One of the many things we love about Goa is how it stands out from most other places in the country. It is very grounded in Indian culture and the spirit of India but there’s an undeniably foreign language to Goa that comes as a delightful change of scene to us. Refreshing is perhaps the best word to describe it, which explains why so many people head here to have a taste of a different kind of life. Be it in our laid-back culture, our cuisine, or our architecture, this refreshing attitude is consistent. And this uniqueness begins in our homes, quite literally.
Goan houses are a treat to the eyes- dainty yet majestic. Flitting throwbacks to the era that was, the traditional Portuguese-Goan houses are real marvels. It is ever-so delightful to see one stand in all its glory tucked behind the green fields and coconut trees (which is not very difficult given the interesting choice of paint!). They stand as a reminder of the heritage amidst all things new and changing. Let’s look at what makes our houses stand out, and proud!
Difference between the Portuguese-origin and the Hindu-origin Homes
The stark difference lies in the fact that Portuguese houses are street-facing. They often have stairs leading up to the main door, creating a bit of drama! The Hindu homes on the other hand were inward-looking, centered around a square courtyard or the chowk. This is where the family gathered and where the “Tulshe” or the revered Tulsi plant is generally placed.
Whatever be the origin of the house, they are tied together by their affinity for bright startling colors! Goan houses look cute like cakes covered in the most fun-colored fondant in hues like blue, yellow, bright greens and magenta, purple, and the classic brick-red! In the olden times, these colors were created using vegetable and other natural dyes. The wooden windows and brown roofs, or fences painted in a delicate white perfectly complement these shades.
Goan houses are mostly built using locally sourced Laterite bricks and Mangalore tiles which are used for the characteristic tiled sloping roof structure, fit to bear the ravages of our harsh monsoons.
Gate-Posts and Compound Walls
These are very characteristic of Goan houses. With the practical reason of allowing more privacy, this feature also makes the houses look regal! The dramatic stairways that sometimes lead from both sides to the main door add flair and drama. Floral-painted ceramic tiles leading up to the main door, usually painted in blue and green are a common sight.
More on Portuguese Architecture…
Subtle but elegant design elements such as skillful stucco molding around windows and intricate railing designs enhance their appeal manifold! Adorned by these designs, large ornamental windows open onto the verandahs, while smaller dainty ones open outwards from the rooms.
The balcao or a large verandah or porch in the front is a salient element, this was mostly used for seating. They usually comprise tall European-style columns around them. An occasional cross mounted on the walls, or perhaps installed atop the columns, signifies that it is a Christian household. One can very well imagine sitting here in an old rocking chair with a cup of hot chai and some Kapa, musing over the steady rains on a peak monsoon day.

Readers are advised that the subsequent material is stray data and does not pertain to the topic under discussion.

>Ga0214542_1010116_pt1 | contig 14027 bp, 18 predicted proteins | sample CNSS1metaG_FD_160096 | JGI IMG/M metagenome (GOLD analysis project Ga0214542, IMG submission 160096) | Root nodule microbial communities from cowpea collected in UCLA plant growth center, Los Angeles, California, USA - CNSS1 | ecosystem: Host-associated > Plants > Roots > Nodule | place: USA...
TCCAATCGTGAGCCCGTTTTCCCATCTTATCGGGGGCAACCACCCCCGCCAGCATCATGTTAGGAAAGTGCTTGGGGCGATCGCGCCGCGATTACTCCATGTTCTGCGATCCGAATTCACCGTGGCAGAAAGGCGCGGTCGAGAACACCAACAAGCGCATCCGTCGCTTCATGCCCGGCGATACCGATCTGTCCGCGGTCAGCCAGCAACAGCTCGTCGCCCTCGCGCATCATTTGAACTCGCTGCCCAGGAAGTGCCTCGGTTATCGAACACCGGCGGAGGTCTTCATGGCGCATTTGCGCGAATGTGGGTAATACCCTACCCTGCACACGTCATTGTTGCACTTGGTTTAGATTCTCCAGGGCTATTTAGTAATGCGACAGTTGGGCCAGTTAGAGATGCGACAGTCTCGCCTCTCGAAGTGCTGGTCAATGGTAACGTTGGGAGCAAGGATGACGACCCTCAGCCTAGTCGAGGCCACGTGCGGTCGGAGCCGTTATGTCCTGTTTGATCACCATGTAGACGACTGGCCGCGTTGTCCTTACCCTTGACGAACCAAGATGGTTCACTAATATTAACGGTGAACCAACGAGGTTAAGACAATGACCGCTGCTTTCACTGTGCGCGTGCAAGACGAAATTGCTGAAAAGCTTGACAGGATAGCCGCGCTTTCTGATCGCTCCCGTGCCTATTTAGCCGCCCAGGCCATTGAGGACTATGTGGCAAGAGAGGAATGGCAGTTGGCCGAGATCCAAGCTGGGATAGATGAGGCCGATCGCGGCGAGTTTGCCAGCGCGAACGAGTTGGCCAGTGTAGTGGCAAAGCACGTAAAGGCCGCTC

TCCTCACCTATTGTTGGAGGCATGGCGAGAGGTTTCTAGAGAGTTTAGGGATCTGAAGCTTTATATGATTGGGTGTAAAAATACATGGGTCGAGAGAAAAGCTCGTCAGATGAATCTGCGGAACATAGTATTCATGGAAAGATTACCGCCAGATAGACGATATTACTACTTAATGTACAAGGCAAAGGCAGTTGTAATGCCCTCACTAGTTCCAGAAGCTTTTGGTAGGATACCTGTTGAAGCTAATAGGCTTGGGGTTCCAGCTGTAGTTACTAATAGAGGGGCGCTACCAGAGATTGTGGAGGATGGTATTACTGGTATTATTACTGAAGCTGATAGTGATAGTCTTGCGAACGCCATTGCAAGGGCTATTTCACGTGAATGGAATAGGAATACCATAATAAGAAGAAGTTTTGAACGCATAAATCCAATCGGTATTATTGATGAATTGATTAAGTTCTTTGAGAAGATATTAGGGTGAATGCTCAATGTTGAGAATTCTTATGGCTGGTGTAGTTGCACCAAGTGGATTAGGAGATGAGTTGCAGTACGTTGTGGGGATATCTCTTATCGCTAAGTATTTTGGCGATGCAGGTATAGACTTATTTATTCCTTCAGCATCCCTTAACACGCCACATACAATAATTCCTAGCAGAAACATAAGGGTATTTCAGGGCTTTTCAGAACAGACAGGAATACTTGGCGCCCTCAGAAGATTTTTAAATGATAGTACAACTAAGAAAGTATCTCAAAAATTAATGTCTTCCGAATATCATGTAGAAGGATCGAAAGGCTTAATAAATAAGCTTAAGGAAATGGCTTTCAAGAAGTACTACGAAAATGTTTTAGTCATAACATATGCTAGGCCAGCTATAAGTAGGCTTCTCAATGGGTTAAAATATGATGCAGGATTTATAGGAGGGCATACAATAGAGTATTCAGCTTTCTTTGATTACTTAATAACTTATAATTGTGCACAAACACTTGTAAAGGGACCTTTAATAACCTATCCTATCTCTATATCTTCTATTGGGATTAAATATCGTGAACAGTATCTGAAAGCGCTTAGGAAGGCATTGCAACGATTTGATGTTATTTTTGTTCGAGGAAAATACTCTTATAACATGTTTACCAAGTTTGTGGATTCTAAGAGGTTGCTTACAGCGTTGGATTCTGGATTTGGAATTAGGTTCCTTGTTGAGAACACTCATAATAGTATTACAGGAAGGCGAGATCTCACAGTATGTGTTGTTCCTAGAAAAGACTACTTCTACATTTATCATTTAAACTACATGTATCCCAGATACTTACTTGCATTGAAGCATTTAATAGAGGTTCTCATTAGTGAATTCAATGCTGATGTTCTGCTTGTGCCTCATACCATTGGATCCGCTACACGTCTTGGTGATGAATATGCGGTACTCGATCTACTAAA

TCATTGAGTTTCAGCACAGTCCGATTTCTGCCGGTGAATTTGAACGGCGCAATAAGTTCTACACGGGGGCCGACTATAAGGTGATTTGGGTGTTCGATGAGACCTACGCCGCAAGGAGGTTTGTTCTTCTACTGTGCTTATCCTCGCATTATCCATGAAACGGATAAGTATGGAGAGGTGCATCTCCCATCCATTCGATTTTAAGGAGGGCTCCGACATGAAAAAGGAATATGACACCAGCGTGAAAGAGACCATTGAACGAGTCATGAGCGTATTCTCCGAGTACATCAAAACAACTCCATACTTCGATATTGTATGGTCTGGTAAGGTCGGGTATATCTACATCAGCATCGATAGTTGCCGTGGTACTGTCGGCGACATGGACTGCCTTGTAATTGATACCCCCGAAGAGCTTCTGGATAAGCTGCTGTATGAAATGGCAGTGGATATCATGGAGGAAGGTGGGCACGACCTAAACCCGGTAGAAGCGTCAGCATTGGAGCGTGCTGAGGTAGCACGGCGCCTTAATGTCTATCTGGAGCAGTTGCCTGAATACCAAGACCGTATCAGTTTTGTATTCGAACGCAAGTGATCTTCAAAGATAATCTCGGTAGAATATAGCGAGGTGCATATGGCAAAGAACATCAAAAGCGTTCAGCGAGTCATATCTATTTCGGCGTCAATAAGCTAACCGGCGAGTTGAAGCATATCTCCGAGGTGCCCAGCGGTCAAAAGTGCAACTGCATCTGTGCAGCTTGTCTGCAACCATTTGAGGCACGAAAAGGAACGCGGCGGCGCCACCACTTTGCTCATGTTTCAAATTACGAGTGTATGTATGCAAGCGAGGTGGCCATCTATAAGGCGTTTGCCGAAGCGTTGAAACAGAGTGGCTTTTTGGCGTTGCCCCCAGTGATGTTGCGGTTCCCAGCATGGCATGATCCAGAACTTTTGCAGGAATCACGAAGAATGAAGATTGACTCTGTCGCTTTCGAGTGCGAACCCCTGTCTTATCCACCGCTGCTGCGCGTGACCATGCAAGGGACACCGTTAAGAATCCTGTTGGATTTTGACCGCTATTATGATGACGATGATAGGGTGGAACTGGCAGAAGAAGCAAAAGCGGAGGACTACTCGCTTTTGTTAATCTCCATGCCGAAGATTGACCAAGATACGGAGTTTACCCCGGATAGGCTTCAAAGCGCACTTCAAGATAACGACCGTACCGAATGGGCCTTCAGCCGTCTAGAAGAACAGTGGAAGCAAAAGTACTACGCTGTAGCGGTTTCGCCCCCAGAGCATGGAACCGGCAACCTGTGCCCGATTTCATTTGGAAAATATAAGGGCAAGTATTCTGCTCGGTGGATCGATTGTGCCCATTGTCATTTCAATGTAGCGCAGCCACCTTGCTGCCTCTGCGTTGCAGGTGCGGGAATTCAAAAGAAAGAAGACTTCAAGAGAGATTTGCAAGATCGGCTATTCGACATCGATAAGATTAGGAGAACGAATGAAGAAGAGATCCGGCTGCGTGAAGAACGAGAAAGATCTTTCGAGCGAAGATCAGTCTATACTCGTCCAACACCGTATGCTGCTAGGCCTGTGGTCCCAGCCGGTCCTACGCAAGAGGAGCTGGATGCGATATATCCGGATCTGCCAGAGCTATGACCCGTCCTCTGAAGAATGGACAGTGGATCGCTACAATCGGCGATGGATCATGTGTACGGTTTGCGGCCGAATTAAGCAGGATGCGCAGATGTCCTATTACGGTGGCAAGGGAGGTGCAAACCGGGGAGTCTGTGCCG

Cornices, which are essentially a feature of Italian architecture, are yet another impressive design aspect of Portuguese-Goan houses. They are usually made of beautiful polished wood. They instantly up the aesthetic quotient and give a solid and sturdy look to the roofs.
Beautiful, practical, strong, and stunning- Goan houses are near perfect to look at, as well as to live in. The exteriors are impressive but it only begins there- the interiors are far more ravishing and posh. Often decorated with the most beautiful mosaic tiles, vintage lamps, porcelain artifacts, and antique furniture, it only gets better!
No wonder then, that so many of these homes are now being converted into Bed-and-breakfasts and home-stays, garnering more guests than the regular hotels for their beauty and authenticity. Not only this, many of them are even thrown open to visitors, like museums! The famous Braganza House at Chandor is an example of this. Built by the Braganza family on land granted by the King of Portuguese in the 17century, this glorious mansion is one of the biggest in Goa.
Although there is no dearth of them across the state, one can head to a few places where they are most common. Loutolim, Anjuna, Aurora, Ponda, and Chandor are famous localities where some of the houses are over 400 years old! And of course, there is our lovely Latin quarter of Fontainhas.
So what are you waiting for, pick up your camera, wear your prettiest floral attires, and head to these places for some true-blue Goan aesthetic!